Multispecies agro-forestry is generally lauded for providing ecosystem services, especially in tropical environments. Avian communities contribute to services such as biodiversity and pest management. Characterizing and evaluating avian community composition in similar cropping systems will help optimize management for ecosystem services. We examined the relationship between cropping system vegetation and avian communities in four shaded agro-forestry systems common to the Limón province of Costa Rica: abandoned and managed systems of cacao, cacao with banana, and banana. During two field seasons, we detected 2605 birds from 106 species and identified 2791 trees and shrubs from 62 morphospecies. We compared vegetation and avian species richness across systems with mixed-effects linear models. Canopy, understory, and groundcover vegetation differed among agro-forestry systems. More ground- and understory-foraging forest species were detected in agro-forestry systems lacking banana, whereas richness of agricultural generalist species was highest in systems with banana. Richness of understory- and ground-foraging species correlated with understory tree species richness and leaf litter. Our results indicate that shaded cacao and banana systems can have similar canopy-foraging species richness that includes both agricultural and woodland generalist species, but that interspersing banana with cacao can adversely influence understory forest bird community composition. Agro-forests with diverse understory vegetation support more understory-foraging bird species that have proven valuable in pest management.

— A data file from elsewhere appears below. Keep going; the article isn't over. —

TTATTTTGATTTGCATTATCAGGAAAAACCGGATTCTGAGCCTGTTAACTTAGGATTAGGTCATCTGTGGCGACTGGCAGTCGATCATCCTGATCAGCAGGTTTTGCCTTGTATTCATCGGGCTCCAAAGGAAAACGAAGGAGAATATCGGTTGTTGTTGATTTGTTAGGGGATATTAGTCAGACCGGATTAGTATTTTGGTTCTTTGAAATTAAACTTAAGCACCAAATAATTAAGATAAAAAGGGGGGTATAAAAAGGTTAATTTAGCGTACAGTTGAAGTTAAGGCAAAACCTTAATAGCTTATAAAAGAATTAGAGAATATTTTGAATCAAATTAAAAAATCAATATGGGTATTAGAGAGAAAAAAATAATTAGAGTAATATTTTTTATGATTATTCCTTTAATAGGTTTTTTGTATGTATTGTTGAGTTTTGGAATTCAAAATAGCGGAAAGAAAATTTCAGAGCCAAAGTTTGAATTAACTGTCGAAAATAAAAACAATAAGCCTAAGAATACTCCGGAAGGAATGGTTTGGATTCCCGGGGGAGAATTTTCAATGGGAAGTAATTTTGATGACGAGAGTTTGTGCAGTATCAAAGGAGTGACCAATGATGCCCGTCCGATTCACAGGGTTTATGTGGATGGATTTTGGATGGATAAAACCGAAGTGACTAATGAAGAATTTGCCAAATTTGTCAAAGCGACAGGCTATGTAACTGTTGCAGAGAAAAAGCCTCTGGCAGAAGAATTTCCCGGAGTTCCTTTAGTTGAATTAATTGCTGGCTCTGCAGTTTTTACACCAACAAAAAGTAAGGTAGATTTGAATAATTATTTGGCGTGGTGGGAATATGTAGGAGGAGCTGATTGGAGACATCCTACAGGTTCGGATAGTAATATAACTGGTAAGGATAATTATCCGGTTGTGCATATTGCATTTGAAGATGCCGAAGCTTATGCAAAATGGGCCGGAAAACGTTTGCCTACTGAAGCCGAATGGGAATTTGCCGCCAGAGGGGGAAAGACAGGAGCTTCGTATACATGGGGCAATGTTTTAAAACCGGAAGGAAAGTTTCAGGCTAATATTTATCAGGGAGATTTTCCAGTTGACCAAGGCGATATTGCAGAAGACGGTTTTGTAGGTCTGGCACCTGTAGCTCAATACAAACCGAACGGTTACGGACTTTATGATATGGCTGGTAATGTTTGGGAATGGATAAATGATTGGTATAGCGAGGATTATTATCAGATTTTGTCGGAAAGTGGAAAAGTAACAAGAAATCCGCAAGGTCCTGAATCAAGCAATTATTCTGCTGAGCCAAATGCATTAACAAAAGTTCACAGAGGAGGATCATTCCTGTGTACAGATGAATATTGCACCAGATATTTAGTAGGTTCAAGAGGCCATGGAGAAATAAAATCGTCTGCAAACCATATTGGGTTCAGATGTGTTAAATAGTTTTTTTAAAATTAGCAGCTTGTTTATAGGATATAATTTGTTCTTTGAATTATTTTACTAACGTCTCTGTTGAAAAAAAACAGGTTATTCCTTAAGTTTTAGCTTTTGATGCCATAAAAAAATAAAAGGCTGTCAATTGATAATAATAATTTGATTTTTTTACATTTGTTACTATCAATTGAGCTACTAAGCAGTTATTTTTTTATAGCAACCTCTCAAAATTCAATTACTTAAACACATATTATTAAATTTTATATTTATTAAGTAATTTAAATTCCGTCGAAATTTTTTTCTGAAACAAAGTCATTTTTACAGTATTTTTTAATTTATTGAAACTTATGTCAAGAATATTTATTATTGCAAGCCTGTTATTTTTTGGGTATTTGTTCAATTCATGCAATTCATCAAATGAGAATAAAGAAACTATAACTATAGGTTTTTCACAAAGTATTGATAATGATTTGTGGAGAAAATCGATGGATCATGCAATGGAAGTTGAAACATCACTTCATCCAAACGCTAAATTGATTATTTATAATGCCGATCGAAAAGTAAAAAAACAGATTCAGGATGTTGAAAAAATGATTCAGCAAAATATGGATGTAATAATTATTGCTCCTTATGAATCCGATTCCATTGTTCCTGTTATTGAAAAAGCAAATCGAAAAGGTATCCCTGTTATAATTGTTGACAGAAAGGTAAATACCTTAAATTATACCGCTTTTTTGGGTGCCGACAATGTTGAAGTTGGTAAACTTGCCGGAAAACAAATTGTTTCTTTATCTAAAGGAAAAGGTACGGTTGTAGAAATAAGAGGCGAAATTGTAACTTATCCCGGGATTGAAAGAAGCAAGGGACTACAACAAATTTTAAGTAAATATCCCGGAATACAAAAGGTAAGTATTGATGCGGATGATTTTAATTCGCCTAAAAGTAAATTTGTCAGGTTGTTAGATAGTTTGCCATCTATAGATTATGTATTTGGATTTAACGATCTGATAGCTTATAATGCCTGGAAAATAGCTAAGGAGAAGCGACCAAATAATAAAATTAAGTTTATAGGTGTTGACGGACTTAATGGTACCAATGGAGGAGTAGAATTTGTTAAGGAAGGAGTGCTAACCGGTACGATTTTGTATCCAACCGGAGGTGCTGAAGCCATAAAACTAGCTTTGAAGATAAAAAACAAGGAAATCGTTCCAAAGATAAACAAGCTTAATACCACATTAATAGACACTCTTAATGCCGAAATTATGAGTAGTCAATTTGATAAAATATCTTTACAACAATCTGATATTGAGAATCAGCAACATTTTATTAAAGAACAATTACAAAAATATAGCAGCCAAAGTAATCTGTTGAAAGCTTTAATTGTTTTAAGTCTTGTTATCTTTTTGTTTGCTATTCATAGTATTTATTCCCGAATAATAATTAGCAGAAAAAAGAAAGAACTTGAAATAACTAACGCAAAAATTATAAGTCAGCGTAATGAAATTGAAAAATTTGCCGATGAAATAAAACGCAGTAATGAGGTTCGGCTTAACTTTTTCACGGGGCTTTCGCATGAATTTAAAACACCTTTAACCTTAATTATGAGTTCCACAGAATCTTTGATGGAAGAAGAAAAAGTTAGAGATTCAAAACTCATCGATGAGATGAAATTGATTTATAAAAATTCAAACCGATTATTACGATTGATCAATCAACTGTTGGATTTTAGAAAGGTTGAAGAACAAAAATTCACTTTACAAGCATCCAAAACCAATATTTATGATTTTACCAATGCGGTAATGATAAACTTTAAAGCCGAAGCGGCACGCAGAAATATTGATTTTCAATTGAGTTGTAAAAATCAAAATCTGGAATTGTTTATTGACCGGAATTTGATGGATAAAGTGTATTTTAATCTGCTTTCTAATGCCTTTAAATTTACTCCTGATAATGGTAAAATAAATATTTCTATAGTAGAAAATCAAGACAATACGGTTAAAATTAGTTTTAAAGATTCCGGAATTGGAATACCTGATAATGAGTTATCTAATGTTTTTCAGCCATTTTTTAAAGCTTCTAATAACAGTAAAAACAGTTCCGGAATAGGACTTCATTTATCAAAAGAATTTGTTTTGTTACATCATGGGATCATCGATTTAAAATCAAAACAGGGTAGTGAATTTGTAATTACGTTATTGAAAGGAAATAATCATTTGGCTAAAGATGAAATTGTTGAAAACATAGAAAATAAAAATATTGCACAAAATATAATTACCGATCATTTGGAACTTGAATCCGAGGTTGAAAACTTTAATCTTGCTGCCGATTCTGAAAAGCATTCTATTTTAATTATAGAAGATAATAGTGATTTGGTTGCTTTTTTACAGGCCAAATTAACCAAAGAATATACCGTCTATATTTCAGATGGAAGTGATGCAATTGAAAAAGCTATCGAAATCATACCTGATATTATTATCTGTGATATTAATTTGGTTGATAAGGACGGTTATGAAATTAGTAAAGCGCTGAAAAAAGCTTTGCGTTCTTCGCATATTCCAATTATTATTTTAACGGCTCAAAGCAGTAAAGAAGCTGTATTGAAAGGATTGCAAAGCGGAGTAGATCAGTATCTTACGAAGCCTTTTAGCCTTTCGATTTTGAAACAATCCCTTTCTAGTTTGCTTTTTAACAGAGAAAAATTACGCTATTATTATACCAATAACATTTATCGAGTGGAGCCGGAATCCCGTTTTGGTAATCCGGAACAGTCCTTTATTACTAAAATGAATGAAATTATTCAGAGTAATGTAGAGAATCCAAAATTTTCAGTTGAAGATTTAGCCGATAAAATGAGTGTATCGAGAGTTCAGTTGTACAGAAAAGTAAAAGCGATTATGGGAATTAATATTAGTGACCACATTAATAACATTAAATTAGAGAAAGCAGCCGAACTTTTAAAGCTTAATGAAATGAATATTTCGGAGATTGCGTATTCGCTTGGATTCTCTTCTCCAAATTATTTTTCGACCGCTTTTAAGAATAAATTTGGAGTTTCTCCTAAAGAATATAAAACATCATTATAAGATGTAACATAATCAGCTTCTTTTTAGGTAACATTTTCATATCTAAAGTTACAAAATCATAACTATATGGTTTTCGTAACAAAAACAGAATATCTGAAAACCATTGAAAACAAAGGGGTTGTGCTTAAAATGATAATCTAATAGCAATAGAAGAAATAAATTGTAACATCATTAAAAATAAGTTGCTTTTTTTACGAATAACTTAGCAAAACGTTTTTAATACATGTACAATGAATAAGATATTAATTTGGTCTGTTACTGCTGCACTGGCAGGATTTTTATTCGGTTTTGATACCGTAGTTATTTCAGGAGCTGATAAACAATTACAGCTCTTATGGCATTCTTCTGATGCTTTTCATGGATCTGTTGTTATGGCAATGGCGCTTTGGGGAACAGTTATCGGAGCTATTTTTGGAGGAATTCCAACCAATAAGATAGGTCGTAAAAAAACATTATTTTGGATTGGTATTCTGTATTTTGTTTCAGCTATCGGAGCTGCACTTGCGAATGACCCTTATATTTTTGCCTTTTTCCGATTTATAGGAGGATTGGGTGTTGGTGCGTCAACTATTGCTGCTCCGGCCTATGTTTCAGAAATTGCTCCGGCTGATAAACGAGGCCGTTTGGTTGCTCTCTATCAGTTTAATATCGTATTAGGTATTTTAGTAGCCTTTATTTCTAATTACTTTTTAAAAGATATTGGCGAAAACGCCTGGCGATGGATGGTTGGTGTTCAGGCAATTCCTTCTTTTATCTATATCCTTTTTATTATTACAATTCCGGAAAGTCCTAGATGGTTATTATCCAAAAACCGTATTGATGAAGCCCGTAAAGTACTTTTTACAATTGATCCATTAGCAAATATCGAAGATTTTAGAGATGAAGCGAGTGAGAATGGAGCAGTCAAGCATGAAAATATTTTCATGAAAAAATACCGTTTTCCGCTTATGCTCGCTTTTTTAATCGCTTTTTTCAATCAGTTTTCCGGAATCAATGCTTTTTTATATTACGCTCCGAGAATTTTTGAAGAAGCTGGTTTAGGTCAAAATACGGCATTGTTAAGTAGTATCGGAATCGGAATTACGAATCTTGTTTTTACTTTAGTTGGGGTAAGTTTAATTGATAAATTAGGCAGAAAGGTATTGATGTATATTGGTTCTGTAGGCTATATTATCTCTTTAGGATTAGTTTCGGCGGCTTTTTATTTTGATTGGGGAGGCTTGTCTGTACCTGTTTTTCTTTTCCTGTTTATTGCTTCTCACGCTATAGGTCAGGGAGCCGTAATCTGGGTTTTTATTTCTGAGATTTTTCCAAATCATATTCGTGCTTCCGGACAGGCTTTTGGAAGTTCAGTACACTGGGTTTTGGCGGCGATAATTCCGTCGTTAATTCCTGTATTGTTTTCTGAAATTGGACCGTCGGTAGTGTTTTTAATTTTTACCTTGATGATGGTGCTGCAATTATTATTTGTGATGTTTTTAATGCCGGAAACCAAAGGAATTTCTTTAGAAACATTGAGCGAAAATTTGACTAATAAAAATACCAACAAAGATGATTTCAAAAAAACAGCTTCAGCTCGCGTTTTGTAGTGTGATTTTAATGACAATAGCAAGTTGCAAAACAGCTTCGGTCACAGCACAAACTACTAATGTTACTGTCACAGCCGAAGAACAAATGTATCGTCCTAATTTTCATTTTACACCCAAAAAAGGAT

Abstract in Spanish is available at http://www.blackwell-synergy.com/loi/btp.